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driving while intoxicated

Driving While Black

Driving While Black, abbreviated as DWB, is a phrase in the contemporary American vernacular referring to the alleged criminalization of black drivers. An alternate phrase, Driving While Brown, is more encompassing, referring to the supposed crime of being a non-European American driver.

Derivation

"Driving While Black" is word play on the name of a real U.S. crime, driving while intoxicated. The phrase implies that a motorist may be pulled over by a police officer simply because he or she is black, and then questioned, searched, and/or charged with a trivial offense. This concept stems from a long history of racism in the United States, United Kingdom, and other countries. The term refers to racial profiling, which is said to be used by police and other law enforcement officials.

Variations

The related concept of "shopping while black/brown" refers to the notion that non-whites are subject to increased surveillance while shopping. Other plays on the phrase include "walking while black" for pedestrian offenses, "learning while black" for students in schools, and "eating while black" for restaurants. Actor Danny Glover held a press conference in 1999 because cabdrivers weren't stopping for him in New York City; this was called "hailing while black". The phenomenon was investigated further on Michael Moore's television series TV Nation.

In 2001, the American Civil Liberties Union convinced the United States Drug Enforcement Administration to repay $7,000 that it had seized from a black businessman in the Omaha, Nebraska airport on the false theory that it was drug money; the ACLU called it "flying while black". A pain specialist who treats sickle-cell disease patients at Manhattan's Beth Israel Medical Center reported that for many years doctors forced African American sickle-cell sufferers to endure pain because they assumed blacks would become addicted to medication; Time magazine labeled this "ailing while black.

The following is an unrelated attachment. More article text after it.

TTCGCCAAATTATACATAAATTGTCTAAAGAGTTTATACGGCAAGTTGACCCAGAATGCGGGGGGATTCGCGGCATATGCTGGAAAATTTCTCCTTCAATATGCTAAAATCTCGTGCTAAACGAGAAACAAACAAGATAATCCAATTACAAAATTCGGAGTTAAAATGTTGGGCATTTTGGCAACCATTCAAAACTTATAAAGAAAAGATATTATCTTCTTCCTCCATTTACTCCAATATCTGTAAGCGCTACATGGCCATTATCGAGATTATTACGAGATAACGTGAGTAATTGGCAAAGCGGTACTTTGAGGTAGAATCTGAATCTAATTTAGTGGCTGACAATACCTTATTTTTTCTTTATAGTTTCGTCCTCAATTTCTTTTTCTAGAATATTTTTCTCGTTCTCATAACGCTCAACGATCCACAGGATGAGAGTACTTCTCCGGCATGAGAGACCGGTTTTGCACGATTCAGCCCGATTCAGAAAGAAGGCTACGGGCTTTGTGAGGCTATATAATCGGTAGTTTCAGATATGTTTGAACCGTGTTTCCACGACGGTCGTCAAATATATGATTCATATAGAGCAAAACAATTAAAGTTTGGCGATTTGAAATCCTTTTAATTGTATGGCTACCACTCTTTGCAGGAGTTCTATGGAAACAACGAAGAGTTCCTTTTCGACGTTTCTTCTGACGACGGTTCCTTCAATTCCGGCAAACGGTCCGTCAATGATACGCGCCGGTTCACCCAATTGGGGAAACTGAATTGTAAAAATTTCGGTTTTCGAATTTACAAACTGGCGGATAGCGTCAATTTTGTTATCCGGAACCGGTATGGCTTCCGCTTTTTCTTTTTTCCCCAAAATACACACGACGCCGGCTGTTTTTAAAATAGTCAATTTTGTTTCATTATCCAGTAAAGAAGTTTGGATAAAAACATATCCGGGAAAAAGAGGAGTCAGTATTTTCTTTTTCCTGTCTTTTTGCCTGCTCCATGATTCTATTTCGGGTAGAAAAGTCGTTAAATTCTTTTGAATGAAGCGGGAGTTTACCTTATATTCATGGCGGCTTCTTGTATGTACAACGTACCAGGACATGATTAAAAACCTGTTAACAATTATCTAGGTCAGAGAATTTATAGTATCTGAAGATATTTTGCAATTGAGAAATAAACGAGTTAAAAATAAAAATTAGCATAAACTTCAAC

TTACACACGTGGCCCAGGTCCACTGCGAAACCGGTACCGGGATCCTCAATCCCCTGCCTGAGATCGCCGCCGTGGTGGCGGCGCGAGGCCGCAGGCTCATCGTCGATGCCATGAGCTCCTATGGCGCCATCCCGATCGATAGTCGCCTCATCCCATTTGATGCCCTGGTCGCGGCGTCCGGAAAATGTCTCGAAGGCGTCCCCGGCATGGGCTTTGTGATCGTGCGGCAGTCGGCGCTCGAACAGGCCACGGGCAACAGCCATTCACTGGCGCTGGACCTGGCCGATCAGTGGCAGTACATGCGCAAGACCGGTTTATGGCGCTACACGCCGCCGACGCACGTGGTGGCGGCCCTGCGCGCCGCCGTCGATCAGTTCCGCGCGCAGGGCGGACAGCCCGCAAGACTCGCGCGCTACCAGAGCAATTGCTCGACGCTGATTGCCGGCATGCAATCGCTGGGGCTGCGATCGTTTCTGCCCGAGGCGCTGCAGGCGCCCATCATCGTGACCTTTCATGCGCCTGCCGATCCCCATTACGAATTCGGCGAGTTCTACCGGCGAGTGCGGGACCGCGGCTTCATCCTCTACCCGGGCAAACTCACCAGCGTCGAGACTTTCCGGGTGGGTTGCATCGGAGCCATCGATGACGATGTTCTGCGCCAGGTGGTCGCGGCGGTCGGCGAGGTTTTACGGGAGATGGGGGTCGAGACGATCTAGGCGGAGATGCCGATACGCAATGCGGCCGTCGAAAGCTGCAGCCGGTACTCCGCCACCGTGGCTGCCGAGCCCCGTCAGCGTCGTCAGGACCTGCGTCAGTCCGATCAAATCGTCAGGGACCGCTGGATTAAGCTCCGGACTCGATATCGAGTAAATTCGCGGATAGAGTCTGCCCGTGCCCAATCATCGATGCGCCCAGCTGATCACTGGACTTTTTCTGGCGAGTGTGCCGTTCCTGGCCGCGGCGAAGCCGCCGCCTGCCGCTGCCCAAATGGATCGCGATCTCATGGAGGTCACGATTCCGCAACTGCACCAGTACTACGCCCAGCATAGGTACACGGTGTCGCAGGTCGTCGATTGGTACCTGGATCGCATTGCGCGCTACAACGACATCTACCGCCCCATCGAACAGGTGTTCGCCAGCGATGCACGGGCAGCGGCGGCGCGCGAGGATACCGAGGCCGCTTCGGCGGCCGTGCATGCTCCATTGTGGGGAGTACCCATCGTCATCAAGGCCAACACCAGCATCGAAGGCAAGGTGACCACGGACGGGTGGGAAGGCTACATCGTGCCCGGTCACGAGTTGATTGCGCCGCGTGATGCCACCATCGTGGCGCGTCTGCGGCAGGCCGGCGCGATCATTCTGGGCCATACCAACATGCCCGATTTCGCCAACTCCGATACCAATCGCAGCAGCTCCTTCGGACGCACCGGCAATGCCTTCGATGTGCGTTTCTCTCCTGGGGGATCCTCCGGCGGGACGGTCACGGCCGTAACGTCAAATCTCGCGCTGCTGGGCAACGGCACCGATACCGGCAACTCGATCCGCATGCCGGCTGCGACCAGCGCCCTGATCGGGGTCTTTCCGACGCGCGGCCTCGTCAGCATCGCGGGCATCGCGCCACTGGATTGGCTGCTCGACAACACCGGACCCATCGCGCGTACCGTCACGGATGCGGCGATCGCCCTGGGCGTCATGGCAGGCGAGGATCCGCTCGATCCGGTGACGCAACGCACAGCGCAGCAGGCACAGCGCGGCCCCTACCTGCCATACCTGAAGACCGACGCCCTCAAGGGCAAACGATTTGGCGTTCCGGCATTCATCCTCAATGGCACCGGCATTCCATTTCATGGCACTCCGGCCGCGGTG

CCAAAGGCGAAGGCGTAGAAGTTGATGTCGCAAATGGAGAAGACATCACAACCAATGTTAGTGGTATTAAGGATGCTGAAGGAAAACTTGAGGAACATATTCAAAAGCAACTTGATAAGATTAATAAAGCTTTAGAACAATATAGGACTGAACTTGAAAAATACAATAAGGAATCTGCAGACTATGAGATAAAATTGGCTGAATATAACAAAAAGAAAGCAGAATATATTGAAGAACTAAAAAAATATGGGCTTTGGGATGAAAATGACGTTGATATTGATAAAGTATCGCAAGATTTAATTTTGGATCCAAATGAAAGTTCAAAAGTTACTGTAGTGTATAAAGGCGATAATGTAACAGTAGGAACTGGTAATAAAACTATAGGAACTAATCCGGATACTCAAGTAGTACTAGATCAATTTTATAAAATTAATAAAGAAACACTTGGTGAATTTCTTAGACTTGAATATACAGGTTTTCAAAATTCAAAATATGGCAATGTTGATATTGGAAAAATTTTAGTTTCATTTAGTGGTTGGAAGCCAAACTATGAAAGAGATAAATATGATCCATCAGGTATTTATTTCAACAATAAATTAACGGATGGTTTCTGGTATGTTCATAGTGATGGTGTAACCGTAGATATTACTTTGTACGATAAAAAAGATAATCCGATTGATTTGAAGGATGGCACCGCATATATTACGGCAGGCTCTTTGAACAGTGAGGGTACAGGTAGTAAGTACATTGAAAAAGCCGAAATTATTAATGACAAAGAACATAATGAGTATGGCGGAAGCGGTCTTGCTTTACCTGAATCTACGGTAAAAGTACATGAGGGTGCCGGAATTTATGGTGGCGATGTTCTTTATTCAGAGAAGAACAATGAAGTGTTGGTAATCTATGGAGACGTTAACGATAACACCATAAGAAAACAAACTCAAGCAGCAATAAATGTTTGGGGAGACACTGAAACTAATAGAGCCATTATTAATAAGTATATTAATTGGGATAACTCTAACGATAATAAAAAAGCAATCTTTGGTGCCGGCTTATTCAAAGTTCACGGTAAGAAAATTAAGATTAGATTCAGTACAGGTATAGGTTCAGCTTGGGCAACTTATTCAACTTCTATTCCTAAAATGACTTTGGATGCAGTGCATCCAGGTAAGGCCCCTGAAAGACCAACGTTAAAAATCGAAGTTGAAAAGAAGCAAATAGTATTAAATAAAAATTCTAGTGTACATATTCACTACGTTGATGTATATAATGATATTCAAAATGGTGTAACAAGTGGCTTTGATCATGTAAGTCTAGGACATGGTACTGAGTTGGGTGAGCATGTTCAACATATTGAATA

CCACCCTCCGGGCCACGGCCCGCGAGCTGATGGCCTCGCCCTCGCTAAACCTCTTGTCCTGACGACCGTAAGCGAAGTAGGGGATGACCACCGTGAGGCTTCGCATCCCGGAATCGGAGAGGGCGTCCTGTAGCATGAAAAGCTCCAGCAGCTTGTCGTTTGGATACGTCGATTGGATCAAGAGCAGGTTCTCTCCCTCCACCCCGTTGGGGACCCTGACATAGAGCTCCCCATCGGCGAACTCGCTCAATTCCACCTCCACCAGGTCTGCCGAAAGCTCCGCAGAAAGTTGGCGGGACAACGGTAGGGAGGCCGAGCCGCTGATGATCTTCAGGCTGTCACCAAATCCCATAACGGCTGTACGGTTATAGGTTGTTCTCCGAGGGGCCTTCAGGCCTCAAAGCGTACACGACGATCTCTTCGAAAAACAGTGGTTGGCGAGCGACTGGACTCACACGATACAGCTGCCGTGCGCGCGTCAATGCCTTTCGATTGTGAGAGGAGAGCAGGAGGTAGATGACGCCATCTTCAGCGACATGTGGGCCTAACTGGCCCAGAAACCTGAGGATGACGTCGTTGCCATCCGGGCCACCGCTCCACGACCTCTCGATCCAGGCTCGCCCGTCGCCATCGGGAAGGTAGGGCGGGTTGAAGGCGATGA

Criticism of the term

On October 31, 2007, black conservative Thomas Sowell devoted an editorial column to rebutting the common claim that police officers stop black drivers because of their race.

In popular culture

Several popular culture mediums typify Driving While Black, generally either in a humorous light or through a critical perspective.

In the book Stupid White Men, director Michael Moore suggests techniques that a black man could use to evade detection for DWB. In the film Harold & Kumar Go to White Castle, a Rutgers college professor is arrested "for being black." It is explained that the character was arrested because the police were looking for a robbery suspected described as a "Black guy from Newark." Later the same police force arrests an African American attorney who then assists the Rutgers professor in a racial discrimination lawsuit that sends those police officers to prison. In the 2003 film National Security, Martin Lawrence's character states, "This isn't the first time I was arrested for DWB." The 2004 film Crash contains a scene in which a black couple is pulled over and mishandled by a racist cop.

A 1979 sketch on Not the Nine O'Clock News depicted an overzealous policeman arresting a man for "possession of curly black hair and thick lips". In a 2001 episode of Angel, African American character Charles Gunn and his friends monitored police officers suspected of brutality to see if they could draw their unprovoked ire. When asked why he thought they would succeed, Gunn responded, "'Cause we'll be the ones walking while black." In an episode of Fresh Prince of Bel-Air entitled "Mistaken Identity", African American characters Will and Carlton get pulled over and put in jail for delivering the car of their uncle's friend. The issue of whether the cop that pulled them over did so just because they were black is discussed. In the 1996 Spike Lee film Get On The Bus, a bus full of black passengers is pulled over by white Tennessee state troopers and searched on suspicion of drug trafficking in a racially motivated manner, despite the protests of one of the passengers, an LAPD officer. In a 1997 episode of NYPD Blue entitled "Taillight's Last Gleaming", black NYPD lieutenant Arthur Fancy is pulled over while off-duty at gunpoint by two white NYPD officers for driving in a mostly white neighborhood. Feeling that he is the victim of racial profiling, Fancy then calls in a favor to have the senior of the two uniformed officers transferred from his predominantly white low crime precinct in Bayside, Queens to a predominantly black high crime precinct of Bedford-Stuyvesant, Brooklyn as punishment. A 1998 episode of Law & Order entitled "DWB" featured a storyline about a police traffic stop that got out of hand and resulted in a black motorist being beaten to death. A 2000 episode of City of Angels featured a black surgeon pulled over and searched by a white police officer in a racially motivated manner. In the 2002 film Men In Black II, a scene involving a Caucasian driver-shaped airbag in a new car leads Agent K (played by Tommy Lee Jones) to ask "Does that come standard?", to which Agent J (played by Will Smith) replies "Actually it came with a black dude, but he kept getting pulled over".

See also

References

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